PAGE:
10 Things To Know About Annuities

10 Things You Need To Know About Annuities

Annuities can produce an income stream you can’t outlive, but annuities are among the most commonly misunderstood and misused financial products. 10 Things You Need To Know About Annuities will put you on the right track to ask the right questions.

It’s important to be an educated consumer when you shop for an annuity, so let’s look at what annuities are, how they work, and whether they make sense for you.

What is an annuity?

An annuity is a contract between you and an insurance company. People purchased annuities for specific goals, such as principal protection, lifetime income, legacy planning or long-term care costs. Annuities are not investments, they’re contracts just like Life Insurance.

Annuities have been around for centuries, in Ancient Rome, people would make a single payment in return for annual lifetime payments. Even back then, retirement planning was a concern.

Annuities became popular in the U.S. during the Great Depression when people began to worry about the stock market endangering their retirement. Today, with pension plans becoming less common many retirees are looking toward annuities as an option to replace income streams.

Annuities can be complicated and you should speak to a licensed agent before making any decisions yourself. Some people love annuities some fear them because they don’t understand them.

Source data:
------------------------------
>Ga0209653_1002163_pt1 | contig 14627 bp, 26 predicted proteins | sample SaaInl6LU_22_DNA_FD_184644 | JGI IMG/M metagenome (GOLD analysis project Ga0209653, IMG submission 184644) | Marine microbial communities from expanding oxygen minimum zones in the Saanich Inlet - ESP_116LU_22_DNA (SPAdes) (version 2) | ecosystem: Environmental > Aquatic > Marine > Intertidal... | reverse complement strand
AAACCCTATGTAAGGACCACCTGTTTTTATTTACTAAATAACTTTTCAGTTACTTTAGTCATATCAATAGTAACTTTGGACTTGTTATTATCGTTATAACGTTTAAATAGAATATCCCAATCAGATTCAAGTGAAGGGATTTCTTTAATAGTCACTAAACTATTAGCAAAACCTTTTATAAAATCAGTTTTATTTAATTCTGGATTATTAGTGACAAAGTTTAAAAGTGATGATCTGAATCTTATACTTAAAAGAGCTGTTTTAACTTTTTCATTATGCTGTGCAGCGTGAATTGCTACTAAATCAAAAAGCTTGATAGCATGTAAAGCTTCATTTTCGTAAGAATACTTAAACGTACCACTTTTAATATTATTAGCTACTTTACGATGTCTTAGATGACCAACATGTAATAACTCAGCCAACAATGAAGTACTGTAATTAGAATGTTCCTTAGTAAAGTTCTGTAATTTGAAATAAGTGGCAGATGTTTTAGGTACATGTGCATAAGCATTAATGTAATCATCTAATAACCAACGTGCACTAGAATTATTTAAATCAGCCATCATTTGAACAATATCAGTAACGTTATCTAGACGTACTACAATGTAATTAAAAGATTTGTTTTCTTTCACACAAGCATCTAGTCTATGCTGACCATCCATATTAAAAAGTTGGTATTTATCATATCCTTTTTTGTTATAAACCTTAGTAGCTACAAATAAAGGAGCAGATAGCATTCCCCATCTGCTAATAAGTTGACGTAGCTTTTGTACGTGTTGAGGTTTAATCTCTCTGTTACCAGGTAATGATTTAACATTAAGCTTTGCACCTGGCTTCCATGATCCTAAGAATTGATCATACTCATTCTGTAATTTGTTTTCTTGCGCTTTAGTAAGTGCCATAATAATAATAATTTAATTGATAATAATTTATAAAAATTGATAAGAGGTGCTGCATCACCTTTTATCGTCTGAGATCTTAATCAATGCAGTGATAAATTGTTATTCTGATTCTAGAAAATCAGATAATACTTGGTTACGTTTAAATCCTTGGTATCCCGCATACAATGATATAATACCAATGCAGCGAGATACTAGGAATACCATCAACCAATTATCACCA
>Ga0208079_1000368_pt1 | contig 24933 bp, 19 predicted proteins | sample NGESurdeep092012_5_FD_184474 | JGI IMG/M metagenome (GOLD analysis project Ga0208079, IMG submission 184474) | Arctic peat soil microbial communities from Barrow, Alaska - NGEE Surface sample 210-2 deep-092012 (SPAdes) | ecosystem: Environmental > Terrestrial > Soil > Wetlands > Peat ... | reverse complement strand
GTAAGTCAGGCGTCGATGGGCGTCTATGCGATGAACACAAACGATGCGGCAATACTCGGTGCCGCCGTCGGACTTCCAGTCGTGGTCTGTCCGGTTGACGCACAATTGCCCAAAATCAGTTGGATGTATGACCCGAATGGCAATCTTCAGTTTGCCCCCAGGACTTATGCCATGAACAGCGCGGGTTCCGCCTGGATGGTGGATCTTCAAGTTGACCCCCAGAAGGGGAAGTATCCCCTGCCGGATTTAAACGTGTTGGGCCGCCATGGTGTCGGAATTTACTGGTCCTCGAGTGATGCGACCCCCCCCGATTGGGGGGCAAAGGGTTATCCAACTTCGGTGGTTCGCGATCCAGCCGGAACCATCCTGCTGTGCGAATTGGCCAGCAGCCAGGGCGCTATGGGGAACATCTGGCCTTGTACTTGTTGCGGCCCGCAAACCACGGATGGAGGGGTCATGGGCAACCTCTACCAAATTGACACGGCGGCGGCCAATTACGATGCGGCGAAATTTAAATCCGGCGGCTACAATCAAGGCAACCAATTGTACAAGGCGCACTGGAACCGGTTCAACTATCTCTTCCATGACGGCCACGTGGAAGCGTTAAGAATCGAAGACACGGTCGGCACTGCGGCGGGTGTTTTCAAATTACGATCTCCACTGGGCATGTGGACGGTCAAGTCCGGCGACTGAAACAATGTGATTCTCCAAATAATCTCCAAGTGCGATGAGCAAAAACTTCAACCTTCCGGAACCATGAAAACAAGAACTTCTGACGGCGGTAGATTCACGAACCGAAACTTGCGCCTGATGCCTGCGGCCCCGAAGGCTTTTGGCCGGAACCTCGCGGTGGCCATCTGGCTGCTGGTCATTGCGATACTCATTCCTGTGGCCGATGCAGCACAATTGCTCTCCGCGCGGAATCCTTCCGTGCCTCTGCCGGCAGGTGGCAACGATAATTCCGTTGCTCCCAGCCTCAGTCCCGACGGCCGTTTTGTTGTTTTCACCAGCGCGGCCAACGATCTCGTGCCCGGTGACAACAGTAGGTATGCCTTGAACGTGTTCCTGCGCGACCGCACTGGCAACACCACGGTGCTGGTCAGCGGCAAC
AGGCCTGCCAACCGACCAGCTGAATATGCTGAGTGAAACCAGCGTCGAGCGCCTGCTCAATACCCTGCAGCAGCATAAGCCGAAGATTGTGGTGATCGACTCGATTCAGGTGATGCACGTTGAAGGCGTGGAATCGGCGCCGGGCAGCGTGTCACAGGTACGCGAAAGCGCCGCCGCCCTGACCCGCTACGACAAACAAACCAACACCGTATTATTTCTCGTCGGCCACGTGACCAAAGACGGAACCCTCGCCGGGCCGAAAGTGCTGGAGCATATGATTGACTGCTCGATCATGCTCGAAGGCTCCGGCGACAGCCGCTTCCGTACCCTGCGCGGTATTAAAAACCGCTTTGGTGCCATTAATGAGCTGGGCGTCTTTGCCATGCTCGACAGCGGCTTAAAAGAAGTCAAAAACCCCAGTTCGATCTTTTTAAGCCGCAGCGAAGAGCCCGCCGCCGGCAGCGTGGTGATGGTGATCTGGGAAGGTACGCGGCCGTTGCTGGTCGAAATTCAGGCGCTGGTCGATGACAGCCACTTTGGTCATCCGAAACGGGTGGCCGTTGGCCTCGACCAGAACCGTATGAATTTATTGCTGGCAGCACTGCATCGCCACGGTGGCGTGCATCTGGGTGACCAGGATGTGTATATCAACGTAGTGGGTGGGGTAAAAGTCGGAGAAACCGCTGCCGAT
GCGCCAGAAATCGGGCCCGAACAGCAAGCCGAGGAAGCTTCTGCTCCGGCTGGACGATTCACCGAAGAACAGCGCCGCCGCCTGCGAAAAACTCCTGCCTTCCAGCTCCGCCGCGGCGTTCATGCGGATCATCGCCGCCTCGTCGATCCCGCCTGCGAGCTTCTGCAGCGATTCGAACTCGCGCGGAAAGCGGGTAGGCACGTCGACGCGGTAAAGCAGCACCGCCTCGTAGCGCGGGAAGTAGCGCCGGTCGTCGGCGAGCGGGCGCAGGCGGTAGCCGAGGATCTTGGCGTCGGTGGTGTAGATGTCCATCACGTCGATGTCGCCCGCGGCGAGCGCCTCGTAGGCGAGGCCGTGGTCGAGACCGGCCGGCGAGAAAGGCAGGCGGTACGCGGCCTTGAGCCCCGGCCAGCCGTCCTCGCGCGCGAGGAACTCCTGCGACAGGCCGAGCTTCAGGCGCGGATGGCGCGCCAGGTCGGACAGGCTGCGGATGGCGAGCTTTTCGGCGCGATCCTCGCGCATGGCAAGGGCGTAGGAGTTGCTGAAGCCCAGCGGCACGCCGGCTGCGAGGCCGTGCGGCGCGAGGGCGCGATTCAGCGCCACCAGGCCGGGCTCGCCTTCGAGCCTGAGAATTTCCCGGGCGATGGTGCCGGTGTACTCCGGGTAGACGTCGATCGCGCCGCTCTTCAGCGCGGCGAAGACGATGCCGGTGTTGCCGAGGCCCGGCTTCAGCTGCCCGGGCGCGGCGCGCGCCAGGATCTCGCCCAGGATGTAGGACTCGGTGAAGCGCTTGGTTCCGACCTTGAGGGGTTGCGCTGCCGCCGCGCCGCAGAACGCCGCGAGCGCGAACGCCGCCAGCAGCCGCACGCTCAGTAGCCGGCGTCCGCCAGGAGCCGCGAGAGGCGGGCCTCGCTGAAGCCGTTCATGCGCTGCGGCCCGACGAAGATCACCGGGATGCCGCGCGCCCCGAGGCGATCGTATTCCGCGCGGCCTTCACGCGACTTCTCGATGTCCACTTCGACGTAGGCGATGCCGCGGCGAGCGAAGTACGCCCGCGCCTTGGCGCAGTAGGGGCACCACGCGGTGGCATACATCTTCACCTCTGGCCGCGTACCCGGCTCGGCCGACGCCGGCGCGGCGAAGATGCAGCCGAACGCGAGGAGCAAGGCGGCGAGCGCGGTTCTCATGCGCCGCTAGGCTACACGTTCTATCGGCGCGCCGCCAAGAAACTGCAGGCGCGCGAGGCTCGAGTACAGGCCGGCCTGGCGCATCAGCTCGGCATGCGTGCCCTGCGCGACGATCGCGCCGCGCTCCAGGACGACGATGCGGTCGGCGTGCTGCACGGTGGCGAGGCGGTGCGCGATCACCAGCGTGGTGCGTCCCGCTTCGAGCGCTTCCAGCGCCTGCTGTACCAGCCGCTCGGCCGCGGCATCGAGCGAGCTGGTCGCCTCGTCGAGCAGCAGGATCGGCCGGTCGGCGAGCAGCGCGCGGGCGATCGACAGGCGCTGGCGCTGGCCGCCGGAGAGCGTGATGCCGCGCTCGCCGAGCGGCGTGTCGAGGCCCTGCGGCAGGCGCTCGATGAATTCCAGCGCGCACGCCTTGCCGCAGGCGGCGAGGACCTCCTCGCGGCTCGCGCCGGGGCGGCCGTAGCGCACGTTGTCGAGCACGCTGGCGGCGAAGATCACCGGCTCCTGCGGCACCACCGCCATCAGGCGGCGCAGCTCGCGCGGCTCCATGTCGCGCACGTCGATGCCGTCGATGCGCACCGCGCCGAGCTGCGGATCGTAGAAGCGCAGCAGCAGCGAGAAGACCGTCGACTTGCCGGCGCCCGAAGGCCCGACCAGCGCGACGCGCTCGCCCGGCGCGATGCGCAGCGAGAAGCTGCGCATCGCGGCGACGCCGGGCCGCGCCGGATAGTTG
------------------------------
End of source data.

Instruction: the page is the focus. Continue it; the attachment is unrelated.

I always ask my clients who ask me about annuities if they receive social security? If you get a social security check every month, you are receiving annuities payments.

Social Security is the most basic example of an annuity. You made small payments into the system through your life and when you retire Social Security will give you a monthly stream of income for the rest of your life.

How does an annuity work?

An annuity works by transferring risk from the owner, called the annuitant, to the insurance company. Like other types of insurance, you pay the company premiums to bear this risk. Premiums can be a single lump sum or a series of payments, depending on the type of annuity you select. The time during which you make payment is called the accumulation phase of the contract.

You don’t pay annuity premiums indefinitely. Eventually, you stop paying the annuity and the annuity starts paying you. When this happens, your contract is said to enter the payout phase.

Annuities can be structured to give you payments for a fixed number of years or your heirs. You can also elect to receive payments for your lifetime or until you and your spouse have passed away, or a combination of both lifetime income with a guaranteed “period certain” payout.

A “life with period certain annuity” pays you income for life, but if you die during a specified time frame (the period certain years), the annuity will pay your beneficiary the remainder of your payments for the contractual period you chose at the time of application.

As with Social Security, annuity lifetime income is based on the recipient’s life expectancy, with smaller payments received over longer periods. So the younger you are when you start receiving income, the longer your life expectancy is, or the longer the period certain term is, the smaller your payments will be.

Payments can be monthly, quarterly, annual, or even a lump sum. They can start immediately or they can be postponed for years, even decades.

Immediate Annuity

You make a single lump-sum payment to the insurance company, and it begins paying you an income. Your first payment can be in 30 days, 90 days or 1 year for example. The period is based on how often you elect to receive income payments.

Deferred annuities

With a deferred annuity, you begin receiving payments for years or decades in the future. In the meantime, your premiums grow tax-deferred inside the annuity. They’re often used to supplement individual retirement accounts and employer-sponsored retirement plan contributions because most annuities have no IRS contribution limits.